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Marcus Gee, Columnist (Deborah Baic/The Globe and Mail)
Marcus Gee, Columnist (Deborah Baic/The Globe and Mail)

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John Baird's profane truth Add to ...

Mean old John Baird.

The federal Transport Minister says Toronto is out of luck with its request for hundreds of millions in stimulus cash to buy new streetcars. The other day he got so annoyed with the city that he was overheard saying that Toronto should "Fuck off."

In the eyes of Toronto Mayor David Miller's administration, that makes him a big rotten ogre, denying the city its shiny new transit vehicles just when it is on the verge of sealing a $1.2-billion deal to build them. City council is dead keen. The province has signed up. Why won't Mr. Baird hop aboard this express streetcar?

For a very good reason. Streetcars aren't stimulus. The project wasn't designed to stimulate the Toronto economy, but to improve its transit system. Toronto would be asking for the streetcar money whatever shape the economy was in.

Ottawa's $12-billion in stimulus spending, on the other hand, has a specific and important purpose. It is supposed to flush government money into the economy in a big hurry, putting money into pockets, buoying demand and staving off the nightmare of deflation. That is why Ottawa tells everyone applying for funding that it wants the money spent within two years. The idea is to get it out the door fast, for projects that are ready to go.

The streetcar project, worthy as it may be, doesn't do that. It is a long-term urban improvement scheme with a 10-year timeline. It will not come to full fruition until years from now, when, with luck, the recession is long over.

Most of the jobs it will create would not go to Toronto at all. The streetcars would be assembled by Bombardier Transportation in its Thunder Bay plant, so 4,650 of the jobs would be in the Lakehead and just 350 in the Toronto area. That would do wonders for Thunder Bay, but how does it stimulate Toronto, where thousands are being thrown out of work by the recession?

Mr. Miller must have known the streetcar project wasn't qualified as stimulus under the federal program, because the criteria were spelled out in black-and-white well in advance. In what now looks like an awful miscalculation, he bid for the infrastructure money anyway.

Unlike most other cities, Toronto put all its eggs in one basket. It could have requested money for a host of urban needs, from fixing crumbling roads to upgrading aging sewers. The city has hundreds of millions of dollars in backlogged repairs.

Yet, almost perversely, Mr. Miller designated the streetcars as its "big ask." In a letter last month, he told Ottawa "to direct Toronto's share of federal stimulus funds towards the retooling of Ontario's transit manufacturing capacity."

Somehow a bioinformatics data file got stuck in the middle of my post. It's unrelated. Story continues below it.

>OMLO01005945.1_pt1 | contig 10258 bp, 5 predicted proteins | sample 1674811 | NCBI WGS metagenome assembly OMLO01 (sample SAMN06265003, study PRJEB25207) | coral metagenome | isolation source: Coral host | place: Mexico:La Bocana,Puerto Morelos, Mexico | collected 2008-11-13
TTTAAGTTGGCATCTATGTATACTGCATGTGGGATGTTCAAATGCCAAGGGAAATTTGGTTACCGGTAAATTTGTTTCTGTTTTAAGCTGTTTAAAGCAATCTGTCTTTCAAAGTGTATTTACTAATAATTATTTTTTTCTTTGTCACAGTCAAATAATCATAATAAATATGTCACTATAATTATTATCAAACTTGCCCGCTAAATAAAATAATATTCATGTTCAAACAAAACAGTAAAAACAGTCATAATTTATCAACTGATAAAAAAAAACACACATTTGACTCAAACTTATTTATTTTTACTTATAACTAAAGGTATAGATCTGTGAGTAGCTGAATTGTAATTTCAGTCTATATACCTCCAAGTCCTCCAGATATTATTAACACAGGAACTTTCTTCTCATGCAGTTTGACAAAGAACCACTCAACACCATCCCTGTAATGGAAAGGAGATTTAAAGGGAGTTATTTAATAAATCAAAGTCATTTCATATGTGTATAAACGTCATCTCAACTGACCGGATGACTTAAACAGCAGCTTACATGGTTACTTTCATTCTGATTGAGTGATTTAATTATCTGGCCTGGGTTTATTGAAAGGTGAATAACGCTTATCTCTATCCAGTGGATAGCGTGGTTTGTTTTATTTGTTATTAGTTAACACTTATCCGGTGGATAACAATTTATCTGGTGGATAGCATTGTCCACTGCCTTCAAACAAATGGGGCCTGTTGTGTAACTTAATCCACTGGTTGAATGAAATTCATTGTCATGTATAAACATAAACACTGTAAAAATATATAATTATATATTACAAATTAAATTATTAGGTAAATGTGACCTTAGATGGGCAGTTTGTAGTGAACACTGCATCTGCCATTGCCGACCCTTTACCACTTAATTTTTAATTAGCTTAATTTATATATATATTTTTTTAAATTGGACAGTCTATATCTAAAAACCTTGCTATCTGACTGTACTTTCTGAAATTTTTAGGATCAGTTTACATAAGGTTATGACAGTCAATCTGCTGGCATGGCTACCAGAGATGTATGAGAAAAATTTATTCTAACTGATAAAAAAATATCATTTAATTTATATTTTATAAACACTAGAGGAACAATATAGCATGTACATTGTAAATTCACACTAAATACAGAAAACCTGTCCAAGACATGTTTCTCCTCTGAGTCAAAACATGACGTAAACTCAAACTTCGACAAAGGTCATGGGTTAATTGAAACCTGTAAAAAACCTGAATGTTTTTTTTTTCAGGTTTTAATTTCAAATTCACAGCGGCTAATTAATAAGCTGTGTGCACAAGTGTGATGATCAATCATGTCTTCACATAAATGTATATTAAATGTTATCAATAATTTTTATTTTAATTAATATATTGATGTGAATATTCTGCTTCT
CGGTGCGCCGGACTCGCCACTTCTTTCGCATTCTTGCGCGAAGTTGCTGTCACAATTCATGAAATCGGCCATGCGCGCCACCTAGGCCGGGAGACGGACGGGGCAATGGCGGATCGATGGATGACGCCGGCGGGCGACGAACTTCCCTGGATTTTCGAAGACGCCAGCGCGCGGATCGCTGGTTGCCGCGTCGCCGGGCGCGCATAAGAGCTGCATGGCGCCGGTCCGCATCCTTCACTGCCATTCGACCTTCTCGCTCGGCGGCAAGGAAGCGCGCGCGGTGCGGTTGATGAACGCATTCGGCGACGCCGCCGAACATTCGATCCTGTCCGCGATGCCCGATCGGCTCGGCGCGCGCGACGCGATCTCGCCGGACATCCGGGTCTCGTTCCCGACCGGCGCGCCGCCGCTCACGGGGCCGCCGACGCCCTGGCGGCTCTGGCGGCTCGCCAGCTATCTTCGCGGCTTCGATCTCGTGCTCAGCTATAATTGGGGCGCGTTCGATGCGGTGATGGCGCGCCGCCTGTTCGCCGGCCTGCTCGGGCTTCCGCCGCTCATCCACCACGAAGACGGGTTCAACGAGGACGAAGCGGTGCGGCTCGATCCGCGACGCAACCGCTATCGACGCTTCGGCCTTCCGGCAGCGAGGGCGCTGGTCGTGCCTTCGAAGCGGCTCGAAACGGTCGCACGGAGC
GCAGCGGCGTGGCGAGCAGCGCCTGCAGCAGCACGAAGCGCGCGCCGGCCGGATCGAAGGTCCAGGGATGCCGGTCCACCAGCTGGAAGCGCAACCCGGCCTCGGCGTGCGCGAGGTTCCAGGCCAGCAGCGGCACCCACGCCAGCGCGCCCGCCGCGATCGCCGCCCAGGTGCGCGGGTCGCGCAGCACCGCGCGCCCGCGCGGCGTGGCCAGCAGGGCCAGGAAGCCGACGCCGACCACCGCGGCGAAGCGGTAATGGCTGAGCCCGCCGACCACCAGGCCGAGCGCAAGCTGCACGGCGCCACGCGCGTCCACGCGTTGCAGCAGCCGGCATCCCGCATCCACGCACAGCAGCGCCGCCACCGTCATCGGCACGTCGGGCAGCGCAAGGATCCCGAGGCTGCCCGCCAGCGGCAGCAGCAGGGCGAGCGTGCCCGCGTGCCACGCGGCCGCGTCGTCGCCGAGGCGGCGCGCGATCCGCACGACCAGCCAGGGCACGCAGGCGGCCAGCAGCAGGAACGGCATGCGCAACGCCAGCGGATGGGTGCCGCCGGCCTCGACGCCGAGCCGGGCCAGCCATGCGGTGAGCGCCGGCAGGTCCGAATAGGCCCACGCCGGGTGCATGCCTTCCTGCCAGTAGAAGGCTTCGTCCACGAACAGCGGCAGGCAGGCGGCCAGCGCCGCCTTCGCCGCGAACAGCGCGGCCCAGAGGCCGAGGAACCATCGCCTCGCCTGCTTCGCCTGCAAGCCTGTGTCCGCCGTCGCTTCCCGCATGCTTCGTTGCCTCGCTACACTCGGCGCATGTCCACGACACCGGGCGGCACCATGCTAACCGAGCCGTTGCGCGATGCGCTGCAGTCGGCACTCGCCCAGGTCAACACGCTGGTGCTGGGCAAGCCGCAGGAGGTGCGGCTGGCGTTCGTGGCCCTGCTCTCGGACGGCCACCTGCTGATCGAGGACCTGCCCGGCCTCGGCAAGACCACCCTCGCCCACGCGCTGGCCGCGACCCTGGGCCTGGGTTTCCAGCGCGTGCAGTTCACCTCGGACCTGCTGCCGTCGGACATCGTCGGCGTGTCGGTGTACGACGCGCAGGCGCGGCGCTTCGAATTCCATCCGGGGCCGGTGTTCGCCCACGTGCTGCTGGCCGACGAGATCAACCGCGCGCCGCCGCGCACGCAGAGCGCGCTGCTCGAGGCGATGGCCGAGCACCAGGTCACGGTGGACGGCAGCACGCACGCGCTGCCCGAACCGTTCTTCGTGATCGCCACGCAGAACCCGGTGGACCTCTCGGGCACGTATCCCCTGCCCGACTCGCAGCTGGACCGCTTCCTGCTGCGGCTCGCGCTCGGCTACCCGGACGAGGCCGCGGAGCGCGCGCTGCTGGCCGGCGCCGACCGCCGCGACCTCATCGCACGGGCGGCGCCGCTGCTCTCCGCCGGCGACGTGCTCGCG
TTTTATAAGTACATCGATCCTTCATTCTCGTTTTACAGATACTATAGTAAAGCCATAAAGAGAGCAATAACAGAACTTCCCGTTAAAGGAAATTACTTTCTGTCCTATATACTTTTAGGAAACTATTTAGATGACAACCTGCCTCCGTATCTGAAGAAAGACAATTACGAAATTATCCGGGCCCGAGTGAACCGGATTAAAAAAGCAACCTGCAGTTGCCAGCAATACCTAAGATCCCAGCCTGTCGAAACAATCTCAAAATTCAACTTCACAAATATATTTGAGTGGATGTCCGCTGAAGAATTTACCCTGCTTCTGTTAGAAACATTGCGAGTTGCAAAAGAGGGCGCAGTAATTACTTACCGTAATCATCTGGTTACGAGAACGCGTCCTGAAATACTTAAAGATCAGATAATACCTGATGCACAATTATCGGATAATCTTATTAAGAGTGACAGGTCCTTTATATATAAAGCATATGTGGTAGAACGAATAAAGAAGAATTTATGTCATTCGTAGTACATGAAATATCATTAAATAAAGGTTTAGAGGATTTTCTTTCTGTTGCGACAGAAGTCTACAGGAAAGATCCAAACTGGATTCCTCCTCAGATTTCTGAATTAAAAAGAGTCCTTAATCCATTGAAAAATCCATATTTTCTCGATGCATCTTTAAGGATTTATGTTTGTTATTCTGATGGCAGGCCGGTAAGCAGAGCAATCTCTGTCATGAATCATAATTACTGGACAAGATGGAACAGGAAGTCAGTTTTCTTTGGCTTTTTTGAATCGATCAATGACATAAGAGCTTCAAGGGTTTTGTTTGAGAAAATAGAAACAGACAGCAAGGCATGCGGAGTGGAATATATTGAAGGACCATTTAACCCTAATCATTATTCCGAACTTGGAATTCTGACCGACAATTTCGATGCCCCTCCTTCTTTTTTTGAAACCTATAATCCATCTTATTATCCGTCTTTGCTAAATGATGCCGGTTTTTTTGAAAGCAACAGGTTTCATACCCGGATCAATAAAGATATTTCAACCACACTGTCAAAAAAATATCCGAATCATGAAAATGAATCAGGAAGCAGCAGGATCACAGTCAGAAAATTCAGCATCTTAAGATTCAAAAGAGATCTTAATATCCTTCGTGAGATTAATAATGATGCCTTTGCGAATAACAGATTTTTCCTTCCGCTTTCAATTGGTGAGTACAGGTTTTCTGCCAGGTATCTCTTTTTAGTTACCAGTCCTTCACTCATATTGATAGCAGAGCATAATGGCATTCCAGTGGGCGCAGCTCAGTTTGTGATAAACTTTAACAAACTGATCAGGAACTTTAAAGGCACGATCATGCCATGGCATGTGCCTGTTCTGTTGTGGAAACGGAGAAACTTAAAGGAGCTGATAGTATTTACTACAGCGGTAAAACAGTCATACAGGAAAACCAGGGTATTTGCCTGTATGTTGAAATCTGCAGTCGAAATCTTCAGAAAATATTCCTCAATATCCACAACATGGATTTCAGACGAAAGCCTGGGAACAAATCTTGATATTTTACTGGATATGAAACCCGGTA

The hope was that by bulling ahead with the project, he could push Mr. Baird into coming up with the cash. The city faces a deadline of June 27 for the deal it has struck with Bombardier. To ratchet up the pressure, the mayor and Premier Dalton McGuinty flew to Thunder Bay yesterday to announce their funding for the 204 new streetcars. By appearing together without their federal partner, the mayor and the premier apparently aimed to embarrass Mr. Baird into ponying up Ottawa's hoped-for one-third share of the cost.

But it's they who should be embarrassed at this naked pressure tactic. Mr. Baird is sticking to his guns, and so he should. Stimulus is not a slush fund meant to satisfy every city's whim. It has to stimulate.

If Toronto really needs federal help on the streetcars - and, with its existing fleet going to rust, there is no doubt about that - let it seek an ordinary transportation-funding grant from Ottawa, not go through the backdoor by calling it stimulus.

As Mr. Baird points out, he is not quite the meanie Toronto sometimes seems to think he is. Ottawa has come up with big money for the Spadina subway extension, the Sheppard Light Rapid Transit line and improvements to GO Transit. In light of that record, Toronto will have a hard time portraying the federal Conservatives as uncaring beasts who scorn the city because they can't win seats there.

Everyone agrees that, in a worldwide crisis such as this, governments have to spend to get the economy moving again. But, with so much government money sloshing around, the danger is that politicians will be tempted to use it for pet projects instead of kick-starting the economy. That is precisely what Mr. Miller is doing, and Mr. Baird is right to call him on it.

 

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